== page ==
Grasso’s pay proved a tipping point. It followed on the heels of the Enron and Tyco scandals, which energized governance watchdogs and convinced many that clubby boardrooms provided little oversight of management. The resulting Sarbanes-Oxley legislation encouraged companies to increase the number and clout of independent directors – opening the boardroom door to outside influences.
Next came the push for diversity. Bowing to pressure from organizations advocating greater opportunities for women and minorities, the SEC passed a rule in 2009 requiring that U.S. companies reveal what role diversity plays in board nominations and assess the effectiveness of their diversity strategy. Regulators in Europe went even farther.
Many younger and inexperienced women were ushered into the board room; the firms’ performance, they concluded, took a beating.
Norway imposed a rule that 40 percent of publicly owned company board members must be female by 2005 (the deadline was extended to 2007). Facing heavy fines, companies, which had as recently as 1992 had only 3 percent female directors, recruited rapidly. Reportedly, some 300 board seats ended up occupied by 70 women. A University of Michigan group which studied the ruling reported that many younger and inexperienced women were ushered into the board room; the firms’ performance, they concluded, took a beating.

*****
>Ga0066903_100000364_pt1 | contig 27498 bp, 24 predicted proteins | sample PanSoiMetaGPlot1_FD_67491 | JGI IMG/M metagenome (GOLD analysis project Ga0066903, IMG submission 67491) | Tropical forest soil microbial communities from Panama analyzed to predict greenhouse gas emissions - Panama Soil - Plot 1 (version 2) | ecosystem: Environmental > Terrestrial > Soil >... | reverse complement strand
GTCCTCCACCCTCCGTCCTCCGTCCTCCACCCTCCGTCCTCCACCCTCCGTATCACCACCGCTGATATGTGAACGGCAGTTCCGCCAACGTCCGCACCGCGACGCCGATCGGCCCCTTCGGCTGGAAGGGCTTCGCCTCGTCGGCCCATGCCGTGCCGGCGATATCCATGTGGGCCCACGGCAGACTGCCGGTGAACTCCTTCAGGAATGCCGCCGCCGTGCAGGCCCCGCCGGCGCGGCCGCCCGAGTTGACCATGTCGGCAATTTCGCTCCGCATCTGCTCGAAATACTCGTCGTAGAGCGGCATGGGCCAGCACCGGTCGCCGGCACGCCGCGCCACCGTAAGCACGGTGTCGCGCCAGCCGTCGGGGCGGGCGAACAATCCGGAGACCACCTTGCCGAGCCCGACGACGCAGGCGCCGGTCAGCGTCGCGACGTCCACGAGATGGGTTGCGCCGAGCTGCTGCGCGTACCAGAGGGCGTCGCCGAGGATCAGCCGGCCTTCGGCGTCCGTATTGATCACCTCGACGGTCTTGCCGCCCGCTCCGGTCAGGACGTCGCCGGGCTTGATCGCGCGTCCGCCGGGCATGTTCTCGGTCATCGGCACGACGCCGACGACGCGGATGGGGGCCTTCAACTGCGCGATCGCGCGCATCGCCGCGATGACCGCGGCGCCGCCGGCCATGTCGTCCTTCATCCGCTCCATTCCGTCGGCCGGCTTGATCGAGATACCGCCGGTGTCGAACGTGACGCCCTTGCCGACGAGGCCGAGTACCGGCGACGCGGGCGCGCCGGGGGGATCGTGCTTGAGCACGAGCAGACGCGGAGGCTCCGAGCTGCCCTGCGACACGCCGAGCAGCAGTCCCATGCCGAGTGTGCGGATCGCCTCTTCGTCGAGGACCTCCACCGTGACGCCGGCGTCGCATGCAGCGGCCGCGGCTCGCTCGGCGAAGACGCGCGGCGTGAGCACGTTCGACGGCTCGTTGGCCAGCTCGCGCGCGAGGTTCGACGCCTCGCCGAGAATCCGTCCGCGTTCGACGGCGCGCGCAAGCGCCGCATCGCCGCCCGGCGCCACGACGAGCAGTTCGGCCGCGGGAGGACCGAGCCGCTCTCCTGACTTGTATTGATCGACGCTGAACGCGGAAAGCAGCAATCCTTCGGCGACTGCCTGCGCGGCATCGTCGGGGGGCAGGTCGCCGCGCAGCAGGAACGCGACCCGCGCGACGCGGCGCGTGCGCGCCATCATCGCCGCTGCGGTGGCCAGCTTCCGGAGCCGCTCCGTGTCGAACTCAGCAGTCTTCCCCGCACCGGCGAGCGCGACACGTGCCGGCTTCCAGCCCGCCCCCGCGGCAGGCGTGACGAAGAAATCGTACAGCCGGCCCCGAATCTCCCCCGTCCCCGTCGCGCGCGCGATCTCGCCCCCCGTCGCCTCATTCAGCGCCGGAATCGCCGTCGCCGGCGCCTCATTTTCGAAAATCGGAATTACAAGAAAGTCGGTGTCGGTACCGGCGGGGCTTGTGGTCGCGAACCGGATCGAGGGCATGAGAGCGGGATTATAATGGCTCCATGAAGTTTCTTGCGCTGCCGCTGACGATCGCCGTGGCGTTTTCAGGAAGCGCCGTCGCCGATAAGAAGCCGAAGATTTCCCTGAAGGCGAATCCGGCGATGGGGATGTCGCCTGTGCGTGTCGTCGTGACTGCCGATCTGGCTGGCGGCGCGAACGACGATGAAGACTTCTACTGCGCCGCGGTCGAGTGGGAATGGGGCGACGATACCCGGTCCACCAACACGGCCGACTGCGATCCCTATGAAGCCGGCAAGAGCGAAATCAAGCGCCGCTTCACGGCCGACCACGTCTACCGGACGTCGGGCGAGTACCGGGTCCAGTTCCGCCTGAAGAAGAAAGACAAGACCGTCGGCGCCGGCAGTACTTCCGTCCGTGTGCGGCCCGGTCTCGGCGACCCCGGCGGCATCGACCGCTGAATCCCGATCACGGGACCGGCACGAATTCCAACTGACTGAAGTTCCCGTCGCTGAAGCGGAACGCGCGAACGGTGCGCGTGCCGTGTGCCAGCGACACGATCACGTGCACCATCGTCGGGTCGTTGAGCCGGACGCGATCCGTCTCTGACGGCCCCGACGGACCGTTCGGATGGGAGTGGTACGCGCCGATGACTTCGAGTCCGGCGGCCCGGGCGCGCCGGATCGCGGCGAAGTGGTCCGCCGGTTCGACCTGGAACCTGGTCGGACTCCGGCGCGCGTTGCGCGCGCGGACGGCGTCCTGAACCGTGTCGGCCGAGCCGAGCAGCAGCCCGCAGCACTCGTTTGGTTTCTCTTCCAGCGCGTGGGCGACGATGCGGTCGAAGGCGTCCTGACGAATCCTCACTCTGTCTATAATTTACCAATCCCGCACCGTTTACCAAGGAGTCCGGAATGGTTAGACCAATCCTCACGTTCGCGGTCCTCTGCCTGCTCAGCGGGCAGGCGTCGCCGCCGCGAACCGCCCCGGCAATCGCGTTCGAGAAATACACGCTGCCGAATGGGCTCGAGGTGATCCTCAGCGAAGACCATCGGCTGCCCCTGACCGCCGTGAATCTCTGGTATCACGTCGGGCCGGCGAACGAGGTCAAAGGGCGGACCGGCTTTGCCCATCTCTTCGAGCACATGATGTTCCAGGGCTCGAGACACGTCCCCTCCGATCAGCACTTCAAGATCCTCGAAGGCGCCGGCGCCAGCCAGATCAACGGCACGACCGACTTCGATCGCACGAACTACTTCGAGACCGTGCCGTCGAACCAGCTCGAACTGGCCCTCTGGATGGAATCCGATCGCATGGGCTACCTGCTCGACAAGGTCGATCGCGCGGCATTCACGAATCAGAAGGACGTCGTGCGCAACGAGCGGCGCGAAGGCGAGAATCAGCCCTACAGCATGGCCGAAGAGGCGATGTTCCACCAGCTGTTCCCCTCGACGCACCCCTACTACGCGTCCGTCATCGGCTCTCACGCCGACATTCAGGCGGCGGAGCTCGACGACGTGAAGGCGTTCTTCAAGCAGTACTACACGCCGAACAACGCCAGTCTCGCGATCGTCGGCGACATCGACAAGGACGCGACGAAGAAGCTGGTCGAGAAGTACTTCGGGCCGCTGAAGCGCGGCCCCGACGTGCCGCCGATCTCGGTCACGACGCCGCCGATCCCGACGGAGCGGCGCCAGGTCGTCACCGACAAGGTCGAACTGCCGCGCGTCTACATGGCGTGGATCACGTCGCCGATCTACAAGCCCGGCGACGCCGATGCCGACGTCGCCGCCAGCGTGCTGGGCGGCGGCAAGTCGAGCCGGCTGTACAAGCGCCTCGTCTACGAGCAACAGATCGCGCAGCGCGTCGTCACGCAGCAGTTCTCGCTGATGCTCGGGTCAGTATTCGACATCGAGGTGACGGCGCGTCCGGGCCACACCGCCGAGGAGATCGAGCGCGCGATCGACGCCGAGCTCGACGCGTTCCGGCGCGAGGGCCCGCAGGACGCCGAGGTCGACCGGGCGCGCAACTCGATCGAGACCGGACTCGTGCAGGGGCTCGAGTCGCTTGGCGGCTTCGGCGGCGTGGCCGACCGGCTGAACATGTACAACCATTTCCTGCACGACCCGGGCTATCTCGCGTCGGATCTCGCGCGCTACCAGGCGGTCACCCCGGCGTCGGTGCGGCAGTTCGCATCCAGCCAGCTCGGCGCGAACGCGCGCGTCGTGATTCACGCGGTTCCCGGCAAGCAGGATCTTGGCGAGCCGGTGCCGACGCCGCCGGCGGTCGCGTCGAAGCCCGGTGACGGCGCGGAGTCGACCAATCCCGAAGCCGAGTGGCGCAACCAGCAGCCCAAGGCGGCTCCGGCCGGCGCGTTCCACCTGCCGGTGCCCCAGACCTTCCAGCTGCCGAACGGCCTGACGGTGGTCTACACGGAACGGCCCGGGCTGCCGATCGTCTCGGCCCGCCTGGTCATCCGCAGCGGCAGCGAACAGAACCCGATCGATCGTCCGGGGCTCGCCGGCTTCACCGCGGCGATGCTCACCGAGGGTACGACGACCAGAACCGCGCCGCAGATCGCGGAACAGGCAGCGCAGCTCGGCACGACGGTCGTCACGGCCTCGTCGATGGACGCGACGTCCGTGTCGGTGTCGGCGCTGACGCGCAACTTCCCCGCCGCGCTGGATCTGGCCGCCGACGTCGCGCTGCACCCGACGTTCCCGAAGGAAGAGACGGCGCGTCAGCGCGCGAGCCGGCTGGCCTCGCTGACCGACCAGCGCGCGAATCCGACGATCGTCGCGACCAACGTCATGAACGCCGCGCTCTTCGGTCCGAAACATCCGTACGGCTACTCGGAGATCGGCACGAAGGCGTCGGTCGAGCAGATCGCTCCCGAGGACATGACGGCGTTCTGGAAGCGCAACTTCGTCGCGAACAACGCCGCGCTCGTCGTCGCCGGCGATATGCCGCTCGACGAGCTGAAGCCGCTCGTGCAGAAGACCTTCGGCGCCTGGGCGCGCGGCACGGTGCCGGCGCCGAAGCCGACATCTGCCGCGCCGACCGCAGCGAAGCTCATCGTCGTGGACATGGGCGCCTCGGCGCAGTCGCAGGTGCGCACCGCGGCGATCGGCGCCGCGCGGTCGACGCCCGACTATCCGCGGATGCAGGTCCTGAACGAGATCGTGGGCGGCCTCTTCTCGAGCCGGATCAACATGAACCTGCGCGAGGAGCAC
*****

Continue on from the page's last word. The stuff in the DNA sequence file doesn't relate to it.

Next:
Studies from various organizations – Catalyst, which advocates for gender equality, the Wellesley Center for Women, and McKinsey—all point to benefits from having female directors. They cite improved financial performance and better decision-making processes.
For example, the Wellesley Center concluded that women “broaden boards’ discussions to include the concerns of a wider set of stakeholders…; they are more persistent than male directors in pursuing answers to difficult questions; and they often bring a more collaborative approach to leadership….” Other studies have reached less favorable conclusions. A 2010 paper by two Stanford Law School professors concluded, “The relationship between diversity and financial performance has not been convincingly established.”
Proving the merits of having women on boards – or bald people, or tennis players, for that matter (though I personally imagine the tennis angle is obvious)—is impossible. There are far too many variables that can impact financial outcomes. Each company is unique; choosing board members, like selecting the members of any team, is an art and not a science.
Russ Reynolds, the eponymous founder and now CEO of RSR Partners, has conducted countless board searches. He says the single most important attribute a director can bring to the table is compatibility with the CEO. He advises, though, that “Board members should be selected with a specific view towards the position they will occupy; get somebody who knows something about the subject.”
Women undoubtedly bring a different perspective and other valuable influences. Still, the goal is to collect a body of people who can protect the interests of shareholders by watching over the business. Ham-fisted quotas or other demands to include this group or that do not serve the interests of shareholders or management. And that is, after all, the point, isn’t it?